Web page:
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Age on ALL the lees?

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buttonsrtoys

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I have an Argentia Ridge chardonnay 7L kit from Costco Canada that I plan to age on the lees. Racking off primary, do I stir up the lees so they all transfer or should I let some settle on the bottom and rack them off?

My understanding is that they're all fine lees, so keep them all?
 

Trick

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I did one Fontana Chardonnay kit with half batch in Sur-lie aging. It is still on progress, to be finished in 10 months (A kind of overkill for the cheap kit like this).
I stirred up everything after secondary, and allow it sitting for two hours and then racked over. Not sure it was right or not. But I am just afraid of carrying over too much gross lees. I have a long stirring agenda with tapered frequency.

I am also playing quite a few Costco kits (White Zin, Shiraz, and Cab/Merlot combo kits) since they are incredibly cheap when on sale.
 

buttonsrtoys

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@Trick. Thanks for the thoughts! I share your concerns about gross lees and may be in left field but aren't these kits from concentrated juice all fine lees? I thought gross lees were skins and other larger pieces of grapes?
 

Scooter68

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Instructions from the YouTube Video by the company state to leave the lees behind. This is normal with most wines where there are no skins (Particularly other than red wines - with reds the skins are needed to extract color and tannins)

[ame]https://www.youtube.com/watch?v=MDRk2Z0tb_c[/ame]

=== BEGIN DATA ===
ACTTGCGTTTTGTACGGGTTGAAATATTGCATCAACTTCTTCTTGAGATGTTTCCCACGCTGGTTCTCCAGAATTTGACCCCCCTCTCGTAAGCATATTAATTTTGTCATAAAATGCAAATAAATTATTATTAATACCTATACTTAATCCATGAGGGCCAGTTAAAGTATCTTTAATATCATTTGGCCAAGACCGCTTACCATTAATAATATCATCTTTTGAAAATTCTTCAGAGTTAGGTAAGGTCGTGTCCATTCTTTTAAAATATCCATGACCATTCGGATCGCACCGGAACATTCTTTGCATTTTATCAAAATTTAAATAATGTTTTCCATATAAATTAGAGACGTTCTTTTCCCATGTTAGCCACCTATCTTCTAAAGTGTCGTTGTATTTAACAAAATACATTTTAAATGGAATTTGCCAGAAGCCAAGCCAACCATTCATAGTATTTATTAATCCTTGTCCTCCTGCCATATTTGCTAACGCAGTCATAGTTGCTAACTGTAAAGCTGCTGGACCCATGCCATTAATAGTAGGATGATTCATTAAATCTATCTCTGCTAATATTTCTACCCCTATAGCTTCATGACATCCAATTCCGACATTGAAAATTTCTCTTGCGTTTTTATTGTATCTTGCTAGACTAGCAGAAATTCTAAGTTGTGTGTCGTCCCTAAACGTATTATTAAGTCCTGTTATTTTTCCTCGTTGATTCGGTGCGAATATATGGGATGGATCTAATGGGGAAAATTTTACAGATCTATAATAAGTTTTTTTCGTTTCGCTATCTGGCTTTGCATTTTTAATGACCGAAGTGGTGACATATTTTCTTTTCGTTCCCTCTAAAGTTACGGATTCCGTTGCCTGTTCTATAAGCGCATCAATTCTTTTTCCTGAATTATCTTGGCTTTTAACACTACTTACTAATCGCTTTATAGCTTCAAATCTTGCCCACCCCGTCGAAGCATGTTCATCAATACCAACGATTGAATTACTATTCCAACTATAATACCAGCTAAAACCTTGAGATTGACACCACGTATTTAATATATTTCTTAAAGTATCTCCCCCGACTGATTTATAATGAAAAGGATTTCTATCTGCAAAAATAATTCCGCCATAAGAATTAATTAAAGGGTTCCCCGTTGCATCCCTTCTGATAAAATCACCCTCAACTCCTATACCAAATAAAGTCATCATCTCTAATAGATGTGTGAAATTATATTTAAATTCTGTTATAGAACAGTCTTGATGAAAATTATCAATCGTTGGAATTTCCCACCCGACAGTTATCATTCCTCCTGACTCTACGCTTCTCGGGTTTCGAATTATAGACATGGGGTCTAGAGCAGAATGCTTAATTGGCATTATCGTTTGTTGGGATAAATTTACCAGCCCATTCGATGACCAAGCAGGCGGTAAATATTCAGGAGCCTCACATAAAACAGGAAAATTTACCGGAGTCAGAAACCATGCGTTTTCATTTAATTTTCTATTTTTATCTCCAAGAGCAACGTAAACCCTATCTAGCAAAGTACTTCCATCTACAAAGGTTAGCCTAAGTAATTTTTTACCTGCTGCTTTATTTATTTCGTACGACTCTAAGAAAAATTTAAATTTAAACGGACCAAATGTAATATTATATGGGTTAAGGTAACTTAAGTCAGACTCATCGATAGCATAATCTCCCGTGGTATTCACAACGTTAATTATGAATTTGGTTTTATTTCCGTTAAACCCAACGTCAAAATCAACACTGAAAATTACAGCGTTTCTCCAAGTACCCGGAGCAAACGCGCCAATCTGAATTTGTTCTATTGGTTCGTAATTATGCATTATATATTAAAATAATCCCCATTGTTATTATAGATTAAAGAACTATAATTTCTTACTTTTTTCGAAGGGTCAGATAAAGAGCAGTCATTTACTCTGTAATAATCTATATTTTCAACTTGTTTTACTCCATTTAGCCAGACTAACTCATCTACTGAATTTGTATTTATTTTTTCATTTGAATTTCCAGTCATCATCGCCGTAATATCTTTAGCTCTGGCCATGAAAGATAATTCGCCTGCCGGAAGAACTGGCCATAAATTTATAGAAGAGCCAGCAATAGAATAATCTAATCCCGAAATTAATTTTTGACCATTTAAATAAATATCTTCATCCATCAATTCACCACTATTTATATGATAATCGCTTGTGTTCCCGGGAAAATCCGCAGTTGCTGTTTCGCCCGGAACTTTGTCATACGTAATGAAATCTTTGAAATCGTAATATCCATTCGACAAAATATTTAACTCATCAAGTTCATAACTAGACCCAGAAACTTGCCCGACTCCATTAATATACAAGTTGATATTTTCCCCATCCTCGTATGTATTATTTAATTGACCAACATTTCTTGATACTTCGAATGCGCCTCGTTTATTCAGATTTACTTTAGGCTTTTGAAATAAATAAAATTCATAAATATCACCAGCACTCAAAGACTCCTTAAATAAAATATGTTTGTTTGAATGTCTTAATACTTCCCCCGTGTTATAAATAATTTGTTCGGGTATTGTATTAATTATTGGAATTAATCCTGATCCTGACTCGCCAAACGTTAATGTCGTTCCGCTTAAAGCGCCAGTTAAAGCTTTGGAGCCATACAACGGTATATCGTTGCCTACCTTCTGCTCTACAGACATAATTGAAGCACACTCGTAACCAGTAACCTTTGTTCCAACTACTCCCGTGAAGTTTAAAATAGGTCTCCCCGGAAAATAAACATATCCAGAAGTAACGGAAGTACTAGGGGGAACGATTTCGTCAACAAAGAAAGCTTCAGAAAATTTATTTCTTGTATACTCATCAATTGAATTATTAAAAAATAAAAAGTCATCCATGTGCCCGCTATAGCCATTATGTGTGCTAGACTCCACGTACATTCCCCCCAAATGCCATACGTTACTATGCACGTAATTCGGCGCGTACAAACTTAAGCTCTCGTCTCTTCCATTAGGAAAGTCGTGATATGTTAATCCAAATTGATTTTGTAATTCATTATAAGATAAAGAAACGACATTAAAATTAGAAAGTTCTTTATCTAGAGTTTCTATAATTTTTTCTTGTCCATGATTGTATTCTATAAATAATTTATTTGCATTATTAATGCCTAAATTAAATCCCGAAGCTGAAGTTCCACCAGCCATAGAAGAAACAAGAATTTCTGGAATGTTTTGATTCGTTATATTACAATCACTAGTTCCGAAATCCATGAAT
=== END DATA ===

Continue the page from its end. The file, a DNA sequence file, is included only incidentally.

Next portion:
Ajmassa

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@Trick. Thanks for the thoughts! I share your concerns about gross lees and may be in left field but aren't these kits from concentrated juice all fine lees? I thought gross lees were skins and other larger pieces of grapes?


I kinda thought that too, as a technicality. But I still refer to any post fermentations initial heavier thicker sediment as 'gross lees'. And the sediment that drops out after that as the "fine/light lees".
And just assumed anything extra thick is not good to keep around. And if the "light or fine lees" is looking substantial and layered then to get rid of that too. A dusting up to maybe 1/4" I'd be cool with. More than that I get uncomfortable to leave it for regular racking schedule.
But Definitely something to investigate when deciding to go 'sur lie' style.
 

Scooter68

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Unless you have chilled a wine must to the point that all the yeast has died or dropped out, I don't think you have to worry about leaving too much of the lees behind be they "gross" or "fine." As long as fermentation is ongoing and some yeast transfers over into the carboy, it's very unlikely that you could leave behind too much lees unless, as I mentioned you are doing a red wine with grape skins. Once fermentation is over then you certainly want to leave behind all the lees you can. Certainly you can expect a slight slowing of the fermentation after the racking into a carboy but unless you have added something you shouldn't or the wine has exceeded the yeasts max alcohol limits, that will only be a temporary situation.
 

WineYooper

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I have found leaving on the gross lee's too long will spoil the must, lost one and caught the other just in time. I find about 3-4 weeks is about first racking time but I let the deposit depth tell me when. The batch I saved was starting to turn rotten smelling, after a couple rackings the smell had left. Racking at three month intervals seems to work best for me and will help clear with maybe the possibility of not having to use a clearring agent. Cranberry, seems to need a clearing agent tho, looks clear after 11 months but find ageing 6 months will show fine deposits in bottles. Might be I may not degas well enough, not sure, learn as I go.